A letter of intent, also known as a letter of interest, outlines an arrangement for a business owner to sell assets or equity to a buyer at a specified price. A letter of intent to sell shares of a company outlines the proposed share price and the number of shares available. While the letter of intent does not carry the legal binding force of a contract, it does establish the terms of the share purchase agreement.
The first section of the letter of intent defines the participants in the agreement and the legal terms used throughout the letter. The letter defines the business selling the shares as the "seller" and the entity buying the shares as the "buyer" or "purchaser." The buyer and seller are collectively known as the "parties." The letter also defines "shares" as portions of the seller's outstanding capital stock. While these definitions may seem self-explanatory to the casual reader, they can be vitally important when negotiating the final sale.
Terms of Sale
The terms of sale define the purchase price, the number of shares available and the payment structure for the shares. The letter of intent can outline a payment schedule for the purchaser, including initial deposits, payment amounts and due dates. For instance, a letter of intent can state that the seller will sell 10,000 shares to the purchaser for $2 million. The purchaser agrees to pay a $500,000 deposit, an initial payment of $750,000 and a final payment of $750,000 within three months.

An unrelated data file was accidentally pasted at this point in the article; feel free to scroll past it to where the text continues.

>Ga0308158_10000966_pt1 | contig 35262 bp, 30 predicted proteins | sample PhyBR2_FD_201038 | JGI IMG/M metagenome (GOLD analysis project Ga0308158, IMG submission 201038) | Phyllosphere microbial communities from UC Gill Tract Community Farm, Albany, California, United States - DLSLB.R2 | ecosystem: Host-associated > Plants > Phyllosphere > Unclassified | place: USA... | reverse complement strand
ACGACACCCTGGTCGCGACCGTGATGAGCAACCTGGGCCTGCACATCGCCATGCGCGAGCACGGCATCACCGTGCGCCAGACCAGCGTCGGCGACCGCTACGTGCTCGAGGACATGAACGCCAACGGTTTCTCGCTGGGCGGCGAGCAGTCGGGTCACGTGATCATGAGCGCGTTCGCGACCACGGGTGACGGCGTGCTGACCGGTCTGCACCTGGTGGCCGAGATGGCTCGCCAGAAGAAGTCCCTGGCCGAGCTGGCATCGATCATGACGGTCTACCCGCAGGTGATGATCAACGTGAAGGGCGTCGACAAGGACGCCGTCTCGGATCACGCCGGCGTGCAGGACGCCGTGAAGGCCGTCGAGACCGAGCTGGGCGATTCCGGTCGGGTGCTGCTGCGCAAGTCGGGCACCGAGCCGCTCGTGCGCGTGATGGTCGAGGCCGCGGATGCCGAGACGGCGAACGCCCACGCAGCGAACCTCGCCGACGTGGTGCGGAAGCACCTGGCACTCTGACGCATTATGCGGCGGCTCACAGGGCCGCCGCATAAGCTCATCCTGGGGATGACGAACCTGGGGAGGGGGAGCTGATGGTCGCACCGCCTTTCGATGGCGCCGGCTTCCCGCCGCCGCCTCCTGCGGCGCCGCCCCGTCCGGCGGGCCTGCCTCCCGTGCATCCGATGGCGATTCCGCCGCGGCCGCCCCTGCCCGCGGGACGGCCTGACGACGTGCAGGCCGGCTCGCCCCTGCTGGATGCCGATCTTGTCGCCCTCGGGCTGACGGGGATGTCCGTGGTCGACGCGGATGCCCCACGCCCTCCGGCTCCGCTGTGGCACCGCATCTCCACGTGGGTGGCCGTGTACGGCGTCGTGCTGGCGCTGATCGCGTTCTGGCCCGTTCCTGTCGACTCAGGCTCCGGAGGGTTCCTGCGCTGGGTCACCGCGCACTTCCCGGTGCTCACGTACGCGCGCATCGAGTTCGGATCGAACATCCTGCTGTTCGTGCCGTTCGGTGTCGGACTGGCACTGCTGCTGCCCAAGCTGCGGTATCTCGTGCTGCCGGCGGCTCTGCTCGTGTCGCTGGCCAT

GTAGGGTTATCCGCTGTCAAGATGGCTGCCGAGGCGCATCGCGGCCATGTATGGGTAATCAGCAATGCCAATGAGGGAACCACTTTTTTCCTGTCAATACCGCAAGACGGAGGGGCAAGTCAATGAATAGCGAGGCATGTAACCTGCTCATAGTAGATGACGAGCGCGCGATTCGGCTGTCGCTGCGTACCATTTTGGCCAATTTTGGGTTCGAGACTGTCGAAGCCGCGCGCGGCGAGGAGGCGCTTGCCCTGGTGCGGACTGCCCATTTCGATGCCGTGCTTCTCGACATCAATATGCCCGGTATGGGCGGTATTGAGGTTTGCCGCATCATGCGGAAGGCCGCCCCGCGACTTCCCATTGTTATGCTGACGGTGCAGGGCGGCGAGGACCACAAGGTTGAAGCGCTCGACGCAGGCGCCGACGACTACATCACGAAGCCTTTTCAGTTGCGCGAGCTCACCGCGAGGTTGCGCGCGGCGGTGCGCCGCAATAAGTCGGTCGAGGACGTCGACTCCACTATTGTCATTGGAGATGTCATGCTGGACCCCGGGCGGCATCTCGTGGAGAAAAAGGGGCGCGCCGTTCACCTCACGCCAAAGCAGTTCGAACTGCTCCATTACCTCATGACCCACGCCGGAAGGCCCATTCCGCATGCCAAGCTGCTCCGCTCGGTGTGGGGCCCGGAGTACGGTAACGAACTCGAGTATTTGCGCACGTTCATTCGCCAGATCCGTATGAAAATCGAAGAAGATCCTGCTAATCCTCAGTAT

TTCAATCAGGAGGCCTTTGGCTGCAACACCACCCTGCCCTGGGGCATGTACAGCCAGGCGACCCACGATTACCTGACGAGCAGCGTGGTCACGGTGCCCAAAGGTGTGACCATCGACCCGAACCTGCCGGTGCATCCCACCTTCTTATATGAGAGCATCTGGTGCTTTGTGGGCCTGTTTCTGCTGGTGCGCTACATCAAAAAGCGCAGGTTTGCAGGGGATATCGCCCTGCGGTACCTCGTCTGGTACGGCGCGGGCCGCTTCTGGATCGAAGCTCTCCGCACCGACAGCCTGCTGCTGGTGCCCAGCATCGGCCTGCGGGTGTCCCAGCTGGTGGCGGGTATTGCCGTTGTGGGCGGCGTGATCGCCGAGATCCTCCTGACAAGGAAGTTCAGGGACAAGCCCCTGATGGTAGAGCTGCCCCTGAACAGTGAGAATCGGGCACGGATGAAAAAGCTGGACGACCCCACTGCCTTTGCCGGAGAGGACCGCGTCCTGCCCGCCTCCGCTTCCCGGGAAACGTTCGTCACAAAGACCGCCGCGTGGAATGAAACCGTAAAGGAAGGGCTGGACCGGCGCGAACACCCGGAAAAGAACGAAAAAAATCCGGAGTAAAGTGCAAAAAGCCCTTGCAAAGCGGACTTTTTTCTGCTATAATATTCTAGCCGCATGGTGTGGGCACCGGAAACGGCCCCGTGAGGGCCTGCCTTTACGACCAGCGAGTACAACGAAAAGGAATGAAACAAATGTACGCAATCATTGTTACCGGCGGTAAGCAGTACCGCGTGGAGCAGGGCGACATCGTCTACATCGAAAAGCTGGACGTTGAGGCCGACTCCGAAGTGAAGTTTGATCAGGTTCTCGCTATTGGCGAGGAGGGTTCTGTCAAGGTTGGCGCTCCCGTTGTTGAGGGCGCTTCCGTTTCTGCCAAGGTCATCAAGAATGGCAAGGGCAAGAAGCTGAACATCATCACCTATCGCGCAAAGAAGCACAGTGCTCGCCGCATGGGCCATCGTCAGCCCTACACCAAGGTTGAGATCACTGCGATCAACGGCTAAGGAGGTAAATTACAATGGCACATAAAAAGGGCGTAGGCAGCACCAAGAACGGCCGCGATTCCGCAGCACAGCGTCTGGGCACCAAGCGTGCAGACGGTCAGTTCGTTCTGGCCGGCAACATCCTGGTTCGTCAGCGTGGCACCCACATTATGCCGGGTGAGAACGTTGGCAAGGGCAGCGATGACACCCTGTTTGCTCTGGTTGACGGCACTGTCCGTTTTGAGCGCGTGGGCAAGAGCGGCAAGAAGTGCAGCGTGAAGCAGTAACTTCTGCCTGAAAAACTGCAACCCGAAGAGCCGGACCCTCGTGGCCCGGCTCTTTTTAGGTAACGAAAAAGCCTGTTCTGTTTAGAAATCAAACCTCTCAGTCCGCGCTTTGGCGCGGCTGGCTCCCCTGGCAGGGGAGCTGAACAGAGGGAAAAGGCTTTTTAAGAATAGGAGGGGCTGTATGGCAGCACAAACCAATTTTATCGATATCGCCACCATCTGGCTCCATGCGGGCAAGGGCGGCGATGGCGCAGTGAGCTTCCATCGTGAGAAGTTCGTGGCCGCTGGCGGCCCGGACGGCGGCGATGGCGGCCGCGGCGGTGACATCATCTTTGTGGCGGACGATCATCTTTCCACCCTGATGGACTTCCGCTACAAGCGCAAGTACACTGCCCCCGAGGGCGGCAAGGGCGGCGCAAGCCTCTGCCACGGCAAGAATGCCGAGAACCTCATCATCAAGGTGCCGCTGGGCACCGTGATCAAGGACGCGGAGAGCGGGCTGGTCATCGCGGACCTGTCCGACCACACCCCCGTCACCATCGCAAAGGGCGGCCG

Representations and Guarantees
The letter of intent must state that purchaser and seller guarantee they have the power to represent their respective parties. According to a sample letter of intent on the American Bar Association website, the seller "would make comprehensive representations and warranties" that it owns the stock and that the shares are "free and clear of all liens and encumbrances." The purchaser must attest it has the means and the legal authority to approve the purchase. The letter must also affirm that the participants have the power to complete the transaction on behalf of their parties.
Letters of intent can also include a section that outlines special conditions attached to the stock sale. Some of these conditions can include a time window for exclusive negotiation rights. This exclusivity prevents either party from looking for a better deal from outside interests and endangering the current agreement. Other conditions can include a clause preventing the seller from engaging in any activity that would reduce the value of the seller's shares prior to completing the transaction in order to increase the seller's profits from the sale.